October 19, 2015
Net Neutrality: 4 Legal Challenges To Consider
Net Neutrality: 4 Legal Challenges To Consider (Click image for larger view and slideshow.)
Sprint announced on Oct. 16 that it will dynamically cap its unlimited data plan for new users at 23GB of data. But when the details of this latest plan are examined, they're not as bad as they seem at first glance.
The prioritization capping will be used only for cell tower sites that are congested and will be done in real-time. This capping does not limit the total data users can use, but only puts their place in the data stream lower than other users at a constrained cell site.
"For these customers [coming onto the unlimited plan after Oct. 16], if they use more than 23GB of data during a billing cycle, they will be prioritized on the network below other customers for the remainder of their billing cycle, only in times and locations where the network is constrained. (These customers will still be able to use unlimited amounts of data without the worry of overage charges.)," Sprint Chief Technology Officer John Saw wrote in a blog post.
Throttling of heavy users has been a carrier practice in the past, and drew many consumer complaints to the FCC.
For example, AT&T established low limits (either 3GB per month or 5GB per month, depending on the phone, according to digital rights group Public Knowledge) and then would throttle back to 128 Kbps speeds, no matter what part of the network was used.
However, the carriers have changed the practices in response to outcries from users and consumer groups.
AT&T now throttles after 22GB on its "unlimited" plan.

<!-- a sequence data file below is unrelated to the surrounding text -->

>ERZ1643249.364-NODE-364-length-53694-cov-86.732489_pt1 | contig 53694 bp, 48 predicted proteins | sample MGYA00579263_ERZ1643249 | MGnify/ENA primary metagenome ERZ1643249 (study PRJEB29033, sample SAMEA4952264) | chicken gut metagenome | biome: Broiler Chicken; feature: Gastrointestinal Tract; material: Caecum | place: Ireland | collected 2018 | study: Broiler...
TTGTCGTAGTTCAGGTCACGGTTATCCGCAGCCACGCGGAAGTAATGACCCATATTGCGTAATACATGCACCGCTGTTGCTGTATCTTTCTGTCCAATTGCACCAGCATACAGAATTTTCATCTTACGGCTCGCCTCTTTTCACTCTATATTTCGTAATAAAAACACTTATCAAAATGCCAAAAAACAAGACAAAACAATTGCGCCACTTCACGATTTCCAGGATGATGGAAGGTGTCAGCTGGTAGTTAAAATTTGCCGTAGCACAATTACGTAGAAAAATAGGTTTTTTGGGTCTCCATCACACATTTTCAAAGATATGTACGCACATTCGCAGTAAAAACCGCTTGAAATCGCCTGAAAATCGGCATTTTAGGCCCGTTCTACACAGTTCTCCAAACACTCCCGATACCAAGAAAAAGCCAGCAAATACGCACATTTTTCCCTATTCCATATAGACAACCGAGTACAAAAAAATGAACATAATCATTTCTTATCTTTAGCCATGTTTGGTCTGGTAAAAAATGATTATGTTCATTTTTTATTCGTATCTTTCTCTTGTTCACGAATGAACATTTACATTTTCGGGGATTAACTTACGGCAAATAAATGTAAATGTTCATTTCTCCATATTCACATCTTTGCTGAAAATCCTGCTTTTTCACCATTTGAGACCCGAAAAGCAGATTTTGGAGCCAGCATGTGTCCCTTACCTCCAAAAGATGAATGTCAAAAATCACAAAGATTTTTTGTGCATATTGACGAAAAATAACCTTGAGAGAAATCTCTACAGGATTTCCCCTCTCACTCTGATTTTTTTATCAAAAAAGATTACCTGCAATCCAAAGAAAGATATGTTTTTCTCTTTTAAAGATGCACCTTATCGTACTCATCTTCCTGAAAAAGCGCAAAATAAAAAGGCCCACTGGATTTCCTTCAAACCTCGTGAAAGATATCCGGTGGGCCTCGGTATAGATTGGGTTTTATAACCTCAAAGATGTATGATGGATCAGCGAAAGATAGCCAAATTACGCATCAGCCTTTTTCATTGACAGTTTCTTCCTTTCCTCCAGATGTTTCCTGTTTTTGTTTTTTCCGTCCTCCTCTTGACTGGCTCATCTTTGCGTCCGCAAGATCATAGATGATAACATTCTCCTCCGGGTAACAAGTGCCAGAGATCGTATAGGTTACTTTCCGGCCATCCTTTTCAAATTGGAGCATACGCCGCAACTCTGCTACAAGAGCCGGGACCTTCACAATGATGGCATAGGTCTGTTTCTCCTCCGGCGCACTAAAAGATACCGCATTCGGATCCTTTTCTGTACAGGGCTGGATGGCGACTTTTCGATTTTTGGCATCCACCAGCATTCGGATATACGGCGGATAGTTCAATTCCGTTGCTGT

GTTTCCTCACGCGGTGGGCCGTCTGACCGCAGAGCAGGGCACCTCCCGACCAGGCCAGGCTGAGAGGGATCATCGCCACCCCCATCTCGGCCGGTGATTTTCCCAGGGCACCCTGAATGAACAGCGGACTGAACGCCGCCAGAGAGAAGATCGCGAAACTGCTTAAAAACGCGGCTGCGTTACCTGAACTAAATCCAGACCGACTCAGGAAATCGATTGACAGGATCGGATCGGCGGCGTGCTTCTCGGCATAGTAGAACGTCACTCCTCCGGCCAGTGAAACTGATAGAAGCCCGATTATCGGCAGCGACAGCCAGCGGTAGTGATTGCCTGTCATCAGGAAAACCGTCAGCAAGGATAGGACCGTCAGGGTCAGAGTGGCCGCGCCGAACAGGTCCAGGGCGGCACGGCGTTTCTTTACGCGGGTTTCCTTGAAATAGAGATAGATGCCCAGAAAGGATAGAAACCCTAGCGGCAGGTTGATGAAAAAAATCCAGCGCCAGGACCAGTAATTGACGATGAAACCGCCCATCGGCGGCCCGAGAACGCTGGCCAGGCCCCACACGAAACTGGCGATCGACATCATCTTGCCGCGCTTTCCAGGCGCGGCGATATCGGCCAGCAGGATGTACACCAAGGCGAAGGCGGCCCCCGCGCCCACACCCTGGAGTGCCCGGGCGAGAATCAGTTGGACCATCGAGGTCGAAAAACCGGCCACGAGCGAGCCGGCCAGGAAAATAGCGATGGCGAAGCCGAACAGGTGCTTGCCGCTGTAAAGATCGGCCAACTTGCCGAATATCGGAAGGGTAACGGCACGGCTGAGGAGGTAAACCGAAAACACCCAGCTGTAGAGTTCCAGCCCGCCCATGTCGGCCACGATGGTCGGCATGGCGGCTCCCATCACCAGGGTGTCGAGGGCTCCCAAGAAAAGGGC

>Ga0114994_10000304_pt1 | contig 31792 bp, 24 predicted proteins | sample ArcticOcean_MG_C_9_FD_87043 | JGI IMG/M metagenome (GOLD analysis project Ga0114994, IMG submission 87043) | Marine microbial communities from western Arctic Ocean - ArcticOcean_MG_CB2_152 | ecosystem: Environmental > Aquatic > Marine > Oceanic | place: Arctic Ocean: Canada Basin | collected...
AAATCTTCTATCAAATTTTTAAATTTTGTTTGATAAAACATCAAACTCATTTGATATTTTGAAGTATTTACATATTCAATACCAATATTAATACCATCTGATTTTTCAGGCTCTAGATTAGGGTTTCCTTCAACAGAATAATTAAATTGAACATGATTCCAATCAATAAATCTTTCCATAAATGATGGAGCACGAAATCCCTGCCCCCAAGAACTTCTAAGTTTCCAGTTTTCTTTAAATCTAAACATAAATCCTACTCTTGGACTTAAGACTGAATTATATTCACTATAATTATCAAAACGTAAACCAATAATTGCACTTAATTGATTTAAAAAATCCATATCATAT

As of Oct. 1, Verizon began to throttle its month-to-month paying 4G LTE unlimited plan customers if they are in a congested area and if they are in the top 5% of all Verizon users. You may hit this level if you use 5GB or more a month.
T-Mobile's policy is that, "Unlimited high-speed data customers who use more than 23GB of data during a billing cycle will be de-prioritized for the remainder of the billing cycle in times and at locations where there are competing customer demands for network resources," according to the company's site.
Under Sprint's new policy heavy users are not branded as such forever, since the user status is reset at the end of the billing cycle. Thus, the prioritization cap only happens after a user goes over 23GB in data usage in the billing cycle.
As Saw puts it, "It's important to note that this QoS [Quality of Service] technique operates in real-time and only applies if a cell site is constrained. Prioritization is applied or removed every 20 milliseconds. And performance for the affected customer returns to normal as soon as traffic on the cell site also returns to normal, or the customer moves to a non-constrained site."
Sprint says 3% of its customers are using "overwhelmingly disproportionate network resources" and impacting the other 97% of users.
"With 23GB of data you can send 6,000 emails with attachments, and view 1,500 web pages, and post 600 photos, and stream 60 hours of music, and stream 50 hours of video each and every month," Saw wrote, adding that amount of data is more than most customers ever use in a typical billing cycle.
Sprint's move may actually be a reasonable response to a problem that any carrier with limited resources faces. The three-percenters want their data, but the other 97% of users don't want an increase in the latency times for getting theirs.
There is just so much data that a cell site can process at one time. Giving the heavy users a lower priority in the stream allows everyone to get some of the data they want with only a performance penalty for the heaviest users.
However, this shift may carry other consequences. Some heavy users may be "hot-spotting" the bandwidth they access for other devices or users to pick up their Internet connection. By downgrading data performance, Sprint can dampen this kind of thing by making it less attractive in quality.
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